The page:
A Crash Course in Polish Gastronomy in Poznan
One of the unintended effects of Communism in Europe was that it preserved traditional cooking techniques for a lot longer than in many other places in Europe. The Iron Curtain acted as a culinary time capsule: While much of the West was moving forward with the industrialization of its food production, people from Bucharest to East Berlin to St. Petersburg were still picking wild tea leaves and pickling their own cucumbers.
The benefits of this are still evident today. If you go to a farmers market in Poland, you won’t see too many overpriced artisanal cheeses or produce labeled organic because those kinds of products represent a backlash to industrialized food. Instead, you will find seasonal fruits and vegetables at fair prices, and the carrots and potatoes the farmer pulled from the ground probably will still have dirt on them.
Wait, let me walk back my use of the word “benefits” above.
Sure, this culinary time capsule is great for me, but I didn’t have to live through 44 years of travel restrictions and bread lines. Those who did spent a good decade distancing themselves from traditional foods. Families began eating pineapples and bananas for dessert. Trends in exotic restaurants waxed and waned. When the sushi restaurants closed, the burger joints stepped in to take their places.
It has only been in recent years that Polish chefs were able to embrace their traditional foods — think seasonal or preserved fruits, seasonal or pickled vegetables, buckwheat, sausages and potatoes, especially in Poznan. The trick for them is to balance the traditional and the modern, as most Poles probably aren’t yet ready for chefs to dust off their great-grandmothers’ recipes for duck blood soup.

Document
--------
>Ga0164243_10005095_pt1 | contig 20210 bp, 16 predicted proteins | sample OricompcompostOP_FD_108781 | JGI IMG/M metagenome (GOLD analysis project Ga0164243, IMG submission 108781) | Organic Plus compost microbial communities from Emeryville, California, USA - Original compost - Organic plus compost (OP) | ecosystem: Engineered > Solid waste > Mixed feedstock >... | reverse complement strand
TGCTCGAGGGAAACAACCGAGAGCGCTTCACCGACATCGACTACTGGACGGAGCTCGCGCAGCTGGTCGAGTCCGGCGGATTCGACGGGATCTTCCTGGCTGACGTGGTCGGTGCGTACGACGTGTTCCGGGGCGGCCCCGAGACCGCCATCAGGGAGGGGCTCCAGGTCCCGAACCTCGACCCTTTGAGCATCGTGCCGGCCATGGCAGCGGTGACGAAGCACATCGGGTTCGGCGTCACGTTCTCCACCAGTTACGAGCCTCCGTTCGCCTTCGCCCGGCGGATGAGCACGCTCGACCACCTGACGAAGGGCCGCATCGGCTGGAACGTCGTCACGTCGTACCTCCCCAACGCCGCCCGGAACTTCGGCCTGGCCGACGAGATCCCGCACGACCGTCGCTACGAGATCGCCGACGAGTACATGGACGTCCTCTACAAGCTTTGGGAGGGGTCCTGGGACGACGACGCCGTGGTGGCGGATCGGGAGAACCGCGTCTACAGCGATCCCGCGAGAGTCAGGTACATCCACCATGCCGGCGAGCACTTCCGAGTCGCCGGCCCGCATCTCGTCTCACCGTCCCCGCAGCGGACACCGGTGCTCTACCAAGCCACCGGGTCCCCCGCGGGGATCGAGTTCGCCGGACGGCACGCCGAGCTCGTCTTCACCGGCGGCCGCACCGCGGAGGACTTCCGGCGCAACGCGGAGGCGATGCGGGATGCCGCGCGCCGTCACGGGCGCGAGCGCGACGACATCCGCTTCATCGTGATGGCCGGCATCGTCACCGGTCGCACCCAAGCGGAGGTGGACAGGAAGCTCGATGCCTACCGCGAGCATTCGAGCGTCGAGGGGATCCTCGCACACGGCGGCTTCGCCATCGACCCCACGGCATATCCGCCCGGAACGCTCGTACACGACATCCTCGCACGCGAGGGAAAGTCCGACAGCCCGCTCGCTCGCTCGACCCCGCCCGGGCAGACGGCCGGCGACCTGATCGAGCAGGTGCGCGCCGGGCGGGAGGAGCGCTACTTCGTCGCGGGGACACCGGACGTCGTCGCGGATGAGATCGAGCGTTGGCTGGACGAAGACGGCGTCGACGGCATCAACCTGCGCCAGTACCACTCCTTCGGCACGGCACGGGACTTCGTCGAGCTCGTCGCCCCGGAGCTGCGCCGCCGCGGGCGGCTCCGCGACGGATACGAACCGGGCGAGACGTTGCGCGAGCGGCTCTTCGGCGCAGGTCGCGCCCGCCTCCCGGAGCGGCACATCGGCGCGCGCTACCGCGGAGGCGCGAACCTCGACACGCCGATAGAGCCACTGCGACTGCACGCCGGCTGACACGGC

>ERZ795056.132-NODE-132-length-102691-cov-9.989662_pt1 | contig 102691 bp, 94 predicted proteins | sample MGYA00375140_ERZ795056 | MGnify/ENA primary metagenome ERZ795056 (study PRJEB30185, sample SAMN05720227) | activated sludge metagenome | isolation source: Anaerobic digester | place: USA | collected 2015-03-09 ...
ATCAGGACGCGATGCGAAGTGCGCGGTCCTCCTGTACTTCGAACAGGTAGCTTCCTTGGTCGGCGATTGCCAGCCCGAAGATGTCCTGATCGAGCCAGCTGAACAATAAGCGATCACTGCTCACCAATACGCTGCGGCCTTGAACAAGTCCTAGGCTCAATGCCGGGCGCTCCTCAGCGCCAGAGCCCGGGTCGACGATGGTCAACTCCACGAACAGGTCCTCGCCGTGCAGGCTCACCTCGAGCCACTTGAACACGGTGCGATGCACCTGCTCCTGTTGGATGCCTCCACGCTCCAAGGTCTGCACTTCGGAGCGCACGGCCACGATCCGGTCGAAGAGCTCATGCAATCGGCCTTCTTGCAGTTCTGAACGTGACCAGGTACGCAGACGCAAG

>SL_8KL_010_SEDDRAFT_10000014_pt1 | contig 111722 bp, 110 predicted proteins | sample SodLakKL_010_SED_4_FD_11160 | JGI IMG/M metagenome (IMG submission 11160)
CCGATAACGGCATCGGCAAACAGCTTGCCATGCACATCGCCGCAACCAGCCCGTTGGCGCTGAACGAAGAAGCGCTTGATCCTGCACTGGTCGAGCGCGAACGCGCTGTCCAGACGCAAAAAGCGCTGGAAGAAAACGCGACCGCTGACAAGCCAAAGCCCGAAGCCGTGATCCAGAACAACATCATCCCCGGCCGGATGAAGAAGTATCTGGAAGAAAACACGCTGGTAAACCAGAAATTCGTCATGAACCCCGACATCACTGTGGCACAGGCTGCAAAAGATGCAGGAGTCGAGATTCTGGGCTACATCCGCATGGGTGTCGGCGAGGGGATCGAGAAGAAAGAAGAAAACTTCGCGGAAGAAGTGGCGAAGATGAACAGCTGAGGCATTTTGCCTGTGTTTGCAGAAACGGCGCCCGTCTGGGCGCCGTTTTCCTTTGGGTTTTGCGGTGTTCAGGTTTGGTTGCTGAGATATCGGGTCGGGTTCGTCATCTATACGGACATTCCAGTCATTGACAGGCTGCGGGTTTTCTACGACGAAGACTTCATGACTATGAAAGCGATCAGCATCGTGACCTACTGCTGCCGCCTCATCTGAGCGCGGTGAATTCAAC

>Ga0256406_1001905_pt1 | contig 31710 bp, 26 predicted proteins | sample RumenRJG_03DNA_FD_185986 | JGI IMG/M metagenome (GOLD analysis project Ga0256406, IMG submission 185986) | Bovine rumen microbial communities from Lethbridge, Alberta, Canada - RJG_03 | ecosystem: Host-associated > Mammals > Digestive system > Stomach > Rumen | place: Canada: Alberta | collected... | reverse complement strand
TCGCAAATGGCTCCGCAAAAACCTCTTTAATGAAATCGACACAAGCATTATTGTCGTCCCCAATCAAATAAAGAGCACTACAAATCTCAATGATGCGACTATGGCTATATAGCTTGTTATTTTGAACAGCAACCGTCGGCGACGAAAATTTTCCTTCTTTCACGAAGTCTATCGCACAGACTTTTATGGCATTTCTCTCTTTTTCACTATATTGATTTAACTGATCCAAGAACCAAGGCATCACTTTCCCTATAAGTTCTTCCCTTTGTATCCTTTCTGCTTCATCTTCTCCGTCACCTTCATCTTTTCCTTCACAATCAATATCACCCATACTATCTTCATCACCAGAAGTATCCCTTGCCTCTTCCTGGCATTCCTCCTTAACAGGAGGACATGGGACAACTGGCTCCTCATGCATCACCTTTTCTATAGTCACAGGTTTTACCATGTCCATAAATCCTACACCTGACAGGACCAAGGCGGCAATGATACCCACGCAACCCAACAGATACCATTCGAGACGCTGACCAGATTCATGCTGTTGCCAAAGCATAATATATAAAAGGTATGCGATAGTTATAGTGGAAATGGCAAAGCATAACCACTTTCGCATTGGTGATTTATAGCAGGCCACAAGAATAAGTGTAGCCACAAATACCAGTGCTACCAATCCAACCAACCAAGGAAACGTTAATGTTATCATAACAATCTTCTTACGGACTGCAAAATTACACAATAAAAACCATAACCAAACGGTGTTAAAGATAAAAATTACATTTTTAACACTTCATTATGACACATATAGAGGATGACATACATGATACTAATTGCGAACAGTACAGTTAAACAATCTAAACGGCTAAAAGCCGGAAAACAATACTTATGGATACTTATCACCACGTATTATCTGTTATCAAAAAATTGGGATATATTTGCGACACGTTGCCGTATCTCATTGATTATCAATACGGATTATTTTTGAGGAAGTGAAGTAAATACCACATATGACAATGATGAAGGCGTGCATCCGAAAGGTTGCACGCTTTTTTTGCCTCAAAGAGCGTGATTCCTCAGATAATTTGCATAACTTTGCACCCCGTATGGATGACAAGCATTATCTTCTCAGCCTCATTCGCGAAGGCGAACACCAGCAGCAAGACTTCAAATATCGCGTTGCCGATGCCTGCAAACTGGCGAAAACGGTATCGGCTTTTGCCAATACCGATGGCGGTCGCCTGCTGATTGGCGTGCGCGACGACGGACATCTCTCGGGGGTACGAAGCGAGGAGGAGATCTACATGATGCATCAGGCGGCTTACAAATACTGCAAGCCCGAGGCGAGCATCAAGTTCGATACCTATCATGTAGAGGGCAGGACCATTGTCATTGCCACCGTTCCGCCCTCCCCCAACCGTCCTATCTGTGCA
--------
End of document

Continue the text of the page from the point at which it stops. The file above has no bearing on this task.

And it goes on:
Great Poznan Restaurants
Here are a few restaurants in Poznan that have found a way to balance between tradition and modernity, and their kitchens are turning out some great dishes.
This restaurant, located in a brewery in an impressive building on the medieval market square, stepped its kitchen up a few notches when it brought on two-time Bocuse d’Or finalist chef Rafal Jelewski. Chef Jelewski began making everything from scratch — from the mayo to the decadent vanilla ice cream with pistachio sauce — and I hope no one will take offense at my saying the food is now the brewery’s main draw.
We started with a cold beetroot soup that the kitchen reserves especially for guests. The base is marinated beets and kefir, then throughout are dabs of cream and dill (traditional) as well as sun-dried tomatoes, capers, onion and garlic (non-traditional). To be completely honest, beets and kefir are two of my least favorite foods on the planet, but the soup was so good I would have had a second bowl if I could. We followed up the soup with a slow-cooked beef tenderloin coated in truffles and olives. And I only need to say: The beef was so tender I could have eaten it with a spoon.
Sadly, chef Jelewski was killed earlier this year in a traffic accident. His protégé, Pawel Rozmiarek, has taken over the kitchen, and we were the first guests to be served the cold soup since the former chef’s passing. It was an honor, and I cannot say enough good things about Brovaria.
Stary Rynek 73-74, Poznan
+48 61 858 68 68
Located just behind the Poznan Cathedral, Vine Bridge is the country’s smallest restaurant with a dining room capacity of about ten. That means diners will get personal attention from chef Radek Nejman. We were the only diners for lunch on a Wednesday, so I leaned over into the kitchen to watch our first dishes get plated.